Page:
5 Questions with Alyssa Cherry, Founder of Fillaree

The creator of a Durham-based soapmaking company explains how the circular economy has led to business success.
by Andrea Rice
Photos | photography by Allie Mullin Photography

Just off I-85, an unassuming glass-walled storefront on Guess Road in Durham is making a big environmental impact. Fillaree, a zero-waste soapmaking factory run by a team of less than five women, pumps out 240 gallons of all-natural vegan soap, 1,500 plant-based body bars and 60 gallons of Clean Dream, a household cleaning spray, each month. In 2019, this small but mighty factory managed to produce just eight pounds of trash for an entire year.

Founded in 2014, Alyssa Cherry, a 39-year-old mother of two, started Fillaree in her home kitchen as a means of fulfilling what she saw as a need for nontoxic refillable soap and household cleaners for her eco-conscious family. Cherry taught herself how to make soap from scratch using only high-quality, environmentally friendly materials, and soon began selling her products at a farmers market stand in Durham.

Three years later, Cherry expanded her business and opened a storefront to meet a growing demand for Fillaree’s “wash, sanitize and refill” method. Subscribers to the refill program receive a 32 ounce vessel of liquid soap, refill their containers, then send it back to Fillaree in a prepaid envelope where it’s washed, sanitized and refilled, and then shipped off to its next destination. Today, Fillaree has over 400 nationwide subscribers and 40 refill stations around the U.S. (Woodstock, N.Y., Los Angeles, Atlanta), many of which are right here in the Triangle, from The Zen Succulent in Raleigh to the Durham Co-Op Market to Be Pure Beauty in Carrboro. Many local establishments carry (and refill) Fillaree’s soaps as well, including Trophy Brewing Co., Tazza Kitchen and CompostNow.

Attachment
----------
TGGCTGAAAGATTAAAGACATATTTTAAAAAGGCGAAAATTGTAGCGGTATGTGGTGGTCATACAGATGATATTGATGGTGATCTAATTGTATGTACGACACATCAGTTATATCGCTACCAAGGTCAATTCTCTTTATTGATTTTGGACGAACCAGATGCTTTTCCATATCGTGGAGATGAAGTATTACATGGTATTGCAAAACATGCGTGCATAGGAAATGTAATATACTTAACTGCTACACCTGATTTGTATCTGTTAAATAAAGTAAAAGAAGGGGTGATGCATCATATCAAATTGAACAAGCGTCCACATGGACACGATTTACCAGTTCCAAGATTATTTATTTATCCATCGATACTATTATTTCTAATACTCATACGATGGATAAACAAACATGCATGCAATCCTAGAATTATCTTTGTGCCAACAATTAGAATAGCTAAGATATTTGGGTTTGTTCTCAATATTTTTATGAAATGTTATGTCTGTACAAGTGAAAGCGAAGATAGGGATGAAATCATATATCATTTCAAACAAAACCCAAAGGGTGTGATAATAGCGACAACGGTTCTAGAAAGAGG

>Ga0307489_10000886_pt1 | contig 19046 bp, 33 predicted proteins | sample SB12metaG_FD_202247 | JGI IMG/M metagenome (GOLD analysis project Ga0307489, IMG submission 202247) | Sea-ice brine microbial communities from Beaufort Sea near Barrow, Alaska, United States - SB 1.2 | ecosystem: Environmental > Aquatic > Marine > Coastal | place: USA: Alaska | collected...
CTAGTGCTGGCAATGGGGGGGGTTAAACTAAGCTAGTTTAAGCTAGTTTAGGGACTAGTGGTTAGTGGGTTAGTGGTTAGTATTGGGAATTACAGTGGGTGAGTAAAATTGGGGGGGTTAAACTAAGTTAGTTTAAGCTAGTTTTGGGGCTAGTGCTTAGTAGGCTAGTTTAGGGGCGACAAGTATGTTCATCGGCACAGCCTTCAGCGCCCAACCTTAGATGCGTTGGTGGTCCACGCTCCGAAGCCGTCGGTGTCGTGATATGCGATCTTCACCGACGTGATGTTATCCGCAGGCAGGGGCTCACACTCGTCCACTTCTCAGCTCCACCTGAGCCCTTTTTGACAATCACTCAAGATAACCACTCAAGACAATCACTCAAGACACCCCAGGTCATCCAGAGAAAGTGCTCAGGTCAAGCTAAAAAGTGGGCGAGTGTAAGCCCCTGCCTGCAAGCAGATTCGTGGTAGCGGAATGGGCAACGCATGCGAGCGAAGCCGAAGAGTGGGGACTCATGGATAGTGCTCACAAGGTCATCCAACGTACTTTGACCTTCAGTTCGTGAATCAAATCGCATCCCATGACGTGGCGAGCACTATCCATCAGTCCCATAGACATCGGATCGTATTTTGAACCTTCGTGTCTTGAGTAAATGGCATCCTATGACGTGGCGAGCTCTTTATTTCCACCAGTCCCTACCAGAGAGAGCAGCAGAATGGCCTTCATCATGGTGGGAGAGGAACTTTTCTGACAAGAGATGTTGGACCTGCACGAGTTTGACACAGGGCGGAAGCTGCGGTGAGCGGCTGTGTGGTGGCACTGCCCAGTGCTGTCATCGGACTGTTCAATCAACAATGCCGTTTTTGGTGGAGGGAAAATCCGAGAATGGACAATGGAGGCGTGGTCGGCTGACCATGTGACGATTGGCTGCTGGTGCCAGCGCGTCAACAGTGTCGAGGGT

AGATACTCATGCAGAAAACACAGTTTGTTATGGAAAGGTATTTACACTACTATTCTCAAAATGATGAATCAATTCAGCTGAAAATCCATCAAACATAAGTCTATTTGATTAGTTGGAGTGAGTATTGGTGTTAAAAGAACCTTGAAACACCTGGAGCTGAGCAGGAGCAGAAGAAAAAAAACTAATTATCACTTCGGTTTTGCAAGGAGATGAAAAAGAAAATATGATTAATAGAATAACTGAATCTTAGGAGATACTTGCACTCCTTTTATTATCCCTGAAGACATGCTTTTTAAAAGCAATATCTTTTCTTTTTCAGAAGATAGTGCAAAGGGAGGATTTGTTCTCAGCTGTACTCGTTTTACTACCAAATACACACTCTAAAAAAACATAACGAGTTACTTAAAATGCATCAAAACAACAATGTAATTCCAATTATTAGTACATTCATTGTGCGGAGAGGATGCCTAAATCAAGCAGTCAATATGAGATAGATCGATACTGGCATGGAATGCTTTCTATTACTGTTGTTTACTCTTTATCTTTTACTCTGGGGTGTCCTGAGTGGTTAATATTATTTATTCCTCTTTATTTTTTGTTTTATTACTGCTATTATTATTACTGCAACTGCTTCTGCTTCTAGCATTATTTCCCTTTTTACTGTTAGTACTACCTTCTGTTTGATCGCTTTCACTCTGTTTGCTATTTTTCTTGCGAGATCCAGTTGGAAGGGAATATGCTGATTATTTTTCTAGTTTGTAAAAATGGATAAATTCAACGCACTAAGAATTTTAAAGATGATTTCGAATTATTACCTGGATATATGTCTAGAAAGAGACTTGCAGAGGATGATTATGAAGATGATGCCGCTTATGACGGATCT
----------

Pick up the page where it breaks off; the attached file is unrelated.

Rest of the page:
There has maybe never been a better time than now to be in the soapmaking business. This past March, even amidst global economic fallout, Cherry exceeded her Kickstarter goal of raising $18,000 to bring her new product, Refillable Condensed Soap, to mass market, which Cherry says will have to potential to divert over 500,000 plastic bottles from the waste stream. And despite that the establishments that Cherry regularly conducts her business with are temporarily closed to the public due to COVID-19, you can still place an order for Fillaree’s refillable soaps and household cleaners online and arrange for delivery or no-contact local pickup.

I caught up with Cherry to learn more about the strategy behind her sustainable business model and why refilling and reusing is the future of the green economy.

Why is refillable soap important—maybe now more so than ever?

It’s about feeling empowered and having control over the impact that you’re making on the environment and the planet. While we can do a lot of things to reduce our carbon footprint, like reusable coffee cups and bags, when it comes to other consumables like food, body care, personal care and household items, it’s difficult to consume in a way you feel good about. That’s why refillable of soap is so important. Plastic pollution is a huge problem— China has stopped taking all of our imported recycled plastics—and we all need soap, especially these days! We all need to be washing our hands to keep our bodies healthy and families safe. But you don’t always need to buy a new container every time. There’s a way to consume your soap or household good that creates no waste —you can buy a glass or metal bottle from us or use one of your own, and refill that bottle over and over again for next 5-10 years. You reduce your waste through reuse. I’ve had same glass bottle for close to seven years and I’m really proud of that; it makes me feel good that I haven’t thrown away 80 bottles of soap.